Do you have a method of planning that takes this step further? Or do you have a strategy that simplifies this process? We’d love to hear about it. Share a comment below or contact us directly at


How Do YOU Start Your Day?

The morning ritual. 

Most of us are aware of the benefits involved with starting your day with a consistent morning routine. Morning rituals help us frame our day, prime our brain, and prepare our body for a successful day.

Without question I have noticed that when I hold myself accountable to my routine that my day flows in a more positive direction and I also tend to get more accomplished. This is especially true as we dive into the dark days of winter, a season I always struggle with. The cold temperatures combined with less sunlight and general seasonal stresses can wreak havoc on my system.

For the last few months working through some version of the following routine:


Love Oregon Contest Series Introduction

❄️ It’s February, the month of love, and to celebrate we will be launching our contest “Love Oregon” on our Facebook page! ( Love is all about connections, whether it’s with each other, the outdoors, or our community.

? We love Oregon and we are excited to share with you some of the reasons why. We are also looking forward to hearing what you love about it as well!

? We will be stopping into a number of local businesses over the next two weeks that we love and believe to have made an impact on our community. We will be chatting with the owners & customers about what love means to them and the things they enjoy the most about our community. You will see these videos periodically on our Facebook page throughout the next couple of weeks and we will be giving away prizes from each of these businesses!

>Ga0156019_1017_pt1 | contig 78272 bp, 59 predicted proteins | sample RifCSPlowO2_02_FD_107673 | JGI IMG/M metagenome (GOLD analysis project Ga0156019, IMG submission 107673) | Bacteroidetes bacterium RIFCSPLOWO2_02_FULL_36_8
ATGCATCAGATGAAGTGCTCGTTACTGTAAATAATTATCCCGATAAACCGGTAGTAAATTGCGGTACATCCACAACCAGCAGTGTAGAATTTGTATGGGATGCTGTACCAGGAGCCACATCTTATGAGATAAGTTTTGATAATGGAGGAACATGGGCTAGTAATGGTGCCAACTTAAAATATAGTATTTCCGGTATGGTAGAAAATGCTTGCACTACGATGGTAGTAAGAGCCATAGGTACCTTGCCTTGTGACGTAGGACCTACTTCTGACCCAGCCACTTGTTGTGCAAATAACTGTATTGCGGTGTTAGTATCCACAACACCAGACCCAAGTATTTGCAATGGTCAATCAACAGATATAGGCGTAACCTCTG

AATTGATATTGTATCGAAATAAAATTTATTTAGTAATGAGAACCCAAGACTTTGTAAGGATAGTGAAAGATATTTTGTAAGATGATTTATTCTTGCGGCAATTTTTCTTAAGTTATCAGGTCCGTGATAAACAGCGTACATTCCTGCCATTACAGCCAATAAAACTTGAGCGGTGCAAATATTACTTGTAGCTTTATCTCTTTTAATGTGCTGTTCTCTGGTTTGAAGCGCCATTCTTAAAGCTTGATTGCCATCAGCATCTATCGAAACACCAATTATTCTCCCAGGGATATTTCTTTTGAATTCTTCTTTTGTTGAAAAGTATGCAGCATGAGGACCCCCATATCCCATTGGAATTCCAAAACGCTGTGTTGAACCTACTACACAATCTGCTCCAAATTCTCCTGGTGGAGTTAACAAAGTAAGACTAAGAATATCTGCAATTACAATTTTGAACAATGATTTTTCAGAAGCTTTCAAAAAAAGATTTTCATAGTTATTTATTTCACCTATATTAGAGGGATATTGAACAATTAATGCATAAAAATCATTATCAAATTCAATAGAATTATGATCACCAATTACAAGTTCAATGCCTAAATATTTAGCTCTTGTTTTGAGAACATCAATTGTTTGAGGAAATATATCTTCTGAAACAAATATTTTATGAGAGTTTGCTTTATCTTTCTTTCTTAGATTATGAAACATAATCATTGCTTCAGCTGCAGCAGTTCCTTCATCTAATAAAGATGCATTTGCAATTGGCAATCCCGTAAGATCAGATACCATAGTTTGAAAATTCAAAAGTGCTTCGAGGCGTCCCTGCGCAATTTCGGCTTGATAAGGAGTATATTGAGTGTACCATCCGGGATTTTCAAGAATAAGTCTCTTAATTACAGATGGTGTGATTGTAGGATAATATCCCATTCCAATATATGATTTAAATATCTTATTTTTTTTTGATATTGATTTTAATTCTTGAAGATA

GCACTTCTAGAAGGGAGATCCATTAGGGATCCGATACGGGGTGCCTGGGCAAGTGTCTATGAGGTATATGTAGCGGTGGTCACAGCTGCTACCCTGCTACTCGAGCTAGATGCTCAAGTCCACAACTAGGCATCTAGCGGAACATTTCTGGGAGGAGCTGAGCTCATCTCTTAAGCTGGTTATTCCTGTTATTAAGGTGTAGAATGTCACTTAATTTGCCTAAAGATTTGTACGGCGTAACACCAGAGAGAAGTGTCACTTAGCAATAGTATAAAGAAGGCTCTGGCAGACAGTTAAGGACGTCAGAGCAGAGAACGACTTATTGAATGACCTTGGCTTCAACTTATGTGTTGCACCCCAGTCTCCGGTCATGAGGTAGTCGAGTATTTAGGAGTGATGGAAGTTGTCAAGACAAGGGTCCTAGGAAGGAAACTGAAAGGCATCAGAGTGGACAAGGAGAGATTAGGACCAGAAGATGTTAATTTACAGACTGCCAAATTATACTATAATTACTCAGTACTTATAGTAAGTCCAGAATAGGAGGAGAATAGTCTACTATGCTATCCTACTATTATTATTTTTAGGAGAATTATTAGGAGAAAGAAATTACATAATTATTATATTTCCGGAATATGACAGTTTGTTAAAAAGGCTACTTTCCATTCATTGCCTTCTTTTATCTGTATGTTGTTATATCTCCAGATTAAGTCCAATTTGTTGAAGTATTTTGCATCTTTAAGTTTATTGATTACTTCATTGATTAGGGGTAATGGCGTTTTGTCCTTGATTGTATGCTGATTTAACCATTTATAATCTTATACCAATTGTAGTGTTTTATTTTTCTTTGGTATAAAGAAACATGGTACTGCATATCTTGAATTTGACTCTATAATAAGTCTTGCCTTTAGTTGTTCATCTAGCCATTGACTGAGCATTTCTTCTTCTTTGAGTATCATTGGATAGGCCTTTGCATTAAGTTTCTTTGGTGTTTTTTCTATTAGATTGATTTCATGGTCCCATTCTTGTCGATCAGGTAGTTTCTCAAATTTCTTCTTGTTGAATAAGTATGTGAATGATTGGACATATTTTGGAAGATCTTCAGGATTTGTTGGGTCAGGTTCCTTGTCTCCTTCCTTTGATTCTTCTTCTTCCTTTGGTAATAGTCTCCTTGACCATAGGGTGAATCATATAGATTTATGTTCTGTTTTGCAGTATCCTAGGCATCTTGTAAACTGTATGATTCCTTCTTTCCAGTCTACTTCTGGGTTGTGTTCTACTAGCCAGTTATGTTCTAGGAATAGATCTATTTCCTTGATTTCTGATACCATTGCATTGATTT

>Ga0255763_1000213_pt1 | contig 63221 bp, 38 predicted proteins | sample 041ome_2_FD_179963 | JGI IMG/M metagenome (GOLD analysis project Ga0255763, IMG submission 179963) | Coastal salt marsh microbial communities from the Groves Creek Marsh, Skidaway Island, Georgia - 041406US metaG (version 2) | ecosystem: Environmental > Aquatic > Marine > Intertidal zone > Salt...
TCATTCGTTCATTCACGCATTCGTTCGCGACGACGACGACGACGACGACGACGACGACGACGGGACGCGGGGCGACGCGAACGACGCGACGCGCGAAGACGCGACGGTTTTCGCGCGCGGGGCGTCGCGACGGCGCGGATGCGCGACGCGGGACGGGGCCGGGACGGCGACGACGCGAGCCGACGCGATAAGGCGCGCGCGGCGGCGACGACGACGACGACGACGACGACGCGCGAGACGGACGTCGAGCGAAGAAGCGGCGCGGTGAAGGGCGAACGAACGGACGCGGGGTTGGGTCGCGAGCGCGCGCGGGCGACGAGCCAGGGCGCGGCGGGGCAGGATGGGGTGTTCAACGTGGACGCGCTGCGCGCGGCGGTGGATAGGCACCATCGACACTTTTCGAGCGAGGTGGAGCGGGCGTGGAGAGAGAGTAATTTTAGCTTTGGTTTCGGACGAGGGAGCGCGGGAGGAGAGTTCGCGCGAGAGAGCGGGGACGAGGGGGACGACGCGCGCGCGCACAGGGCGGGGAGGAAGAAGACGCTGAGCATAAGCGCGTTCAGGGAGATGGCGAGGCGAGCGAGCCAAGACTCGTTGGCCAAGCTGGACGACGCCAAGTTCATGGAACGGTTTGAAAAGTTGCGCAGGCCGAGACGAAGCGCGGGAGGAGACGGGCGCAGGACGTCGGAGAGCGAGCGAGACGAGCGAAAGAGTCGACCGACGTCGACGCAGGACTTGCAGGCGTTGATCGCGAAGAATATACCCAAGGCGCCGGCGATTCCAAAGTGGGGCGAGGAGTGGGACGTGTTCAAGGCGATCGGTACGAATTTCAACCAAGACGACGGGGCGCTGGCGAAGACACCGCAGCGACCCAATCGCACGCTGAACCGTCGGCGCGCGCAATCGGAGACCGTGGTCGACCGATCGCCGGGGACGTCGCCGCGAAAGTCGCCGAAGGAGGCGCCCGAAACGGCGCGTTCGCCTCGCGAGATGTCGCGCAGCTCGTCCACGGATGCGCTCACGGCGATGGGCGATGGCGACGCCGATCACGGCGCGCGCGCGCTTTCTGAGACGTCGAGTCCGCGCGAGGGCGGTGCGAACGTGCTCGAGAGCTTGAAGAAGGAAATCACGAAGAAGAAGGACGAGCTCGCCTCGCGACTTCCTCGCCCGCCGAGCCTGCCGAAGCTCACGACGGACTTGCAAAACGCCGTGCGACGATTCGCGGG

To participate and spread the love for Oregon, visit our Facebook page and find this video!

#loveoregon #lovelocal #theminterteam

20 Ways to Fill Your Day with Gratitude

gratitude jarWe’ve heard it time and time again that gratitude can be a key to happiness. People who practice and express gratitude tend to be healthier physically and mentally, have more positive relationships with others, handle stress more easily, and find more opportunities leading to success.

If we know these benefits then why don’t we all practice gratitude more frequently?

Often people don’t know how or where to start. So let’s make it simple. (more…)

Thrive | Eat More Bacon | Define Your 2016

readingThis time of year we all tend to reflect a little. We try to take in life, to focus on the important things, to plan for a more successful and enjoyable future.

Last year we challenged you all to Thrive in 2015 in reference to the book written by Arianna Huffington in which she encourages us to re-evaluate our definition of success to include our well-being, sense of wonder, and capacity for compassion and giving.

Previously Jeff committed to eating more bacon simply because bacon is good and makes him happy. With simple pleasures come the best moments in life and these moments ultimately add up to happiness.


The Seed

SeedPassion, purpose, happiness.

A sense of meaning in life and work.